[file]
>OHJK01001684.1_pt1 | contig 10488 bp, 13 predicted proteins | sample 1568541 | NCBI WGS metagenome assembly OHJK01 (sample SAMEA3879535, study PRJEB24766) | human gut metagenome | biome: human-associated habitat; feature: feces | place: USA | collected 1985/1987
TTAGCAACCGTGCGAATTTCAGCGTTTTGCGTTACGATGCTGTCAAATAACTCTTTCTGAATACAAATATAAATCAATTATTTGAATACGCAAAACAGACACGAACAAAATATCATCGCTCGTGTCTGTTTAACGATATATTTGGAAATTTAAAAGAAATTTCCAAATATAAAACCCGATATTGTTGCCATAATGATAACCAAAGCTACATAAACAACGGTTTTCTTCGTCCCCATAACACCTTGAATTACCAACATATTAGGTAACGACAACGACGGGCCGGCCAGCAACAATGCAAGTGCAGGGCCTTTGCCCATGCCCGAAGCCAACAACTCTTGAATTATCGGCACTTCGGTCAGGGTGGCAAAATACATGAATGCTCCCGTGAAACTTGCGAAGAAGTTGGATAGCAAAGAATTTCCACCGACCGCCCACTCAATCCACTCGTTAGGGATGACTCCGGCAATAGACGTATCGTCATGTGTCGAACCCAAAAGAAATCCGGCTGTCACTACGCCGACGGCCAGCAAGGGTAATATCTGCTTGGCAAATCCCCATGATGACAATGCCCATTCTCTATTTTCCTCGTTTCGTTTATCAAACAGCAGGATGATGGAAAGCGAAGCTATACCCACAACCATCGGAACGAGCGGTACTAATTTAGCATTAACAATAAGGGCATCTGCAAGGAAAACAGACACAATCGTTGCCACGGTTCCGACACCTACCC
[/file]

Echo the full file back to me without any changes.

>OHJK01001684.1_pt1 | contig 10488 bp, 13 predicted proteins | sample 1568541 | NCBI WGS metagenome assembly OHJK01 (sample SAMEA3879535, study PRJEB24766) | human gut metagenome | biome: human-associated habitat; feature: feces | place: USA | collected 1985/1987
TTAGCAACCGTGCGAATTTCAGCGTTTTGCGTTACGATGCTGTCAAATAACTCTTTCTGAATACAAATATAAATCAATTATTTGAATACGCAAAACAGACACGAACAAAATATCATCGCTCGTGTCTGTTTAACGATATATTTGGAAATTTAAAAGAAATTTCCAAATATAAAACCCGATATTGTTGCCATAATGATAACCAAAGCTACATAAACAACGGTTTTCTTCGTCCCCATAACACCTTGAATTACCAACATATTAGGTAACGACAACGACGGGCCGGCCAGCAACAATGCAAGTGCAGGGCCTTTGCCCATGCCCGAAGCCAACAACTCTTGAATTATCGGCACTTCGGTCAGGGTGGCAAAATACATGAATGCTCCCGTGAAACTTGCGAAGAAGTTGGATAGCAAAGAATTTCCACCGACCGCCCACTCAATCCACTCGTTAGGGATGACTCCGGCAATAGACGTATCGTCATGTGTCGAACCCAAAAGAAATCCGGCTGTCACTACGCCGACGGCCAGCAAGGGTAATATCTGCTTGGCAAATCCCCATGATGACAATGCCCATTCTCTATTTTCCTCGTTTCGTTTATCAAACAGCAGGATGATGGAAAGCGAAGCTATACCCACAACCATCGGAACGAGCGGTACTAATTTAGCATTAACAATAAGGGCATCTGCAAGGAAAACAGACACAATCGTTGCCACGGTTCCGACACCTACCC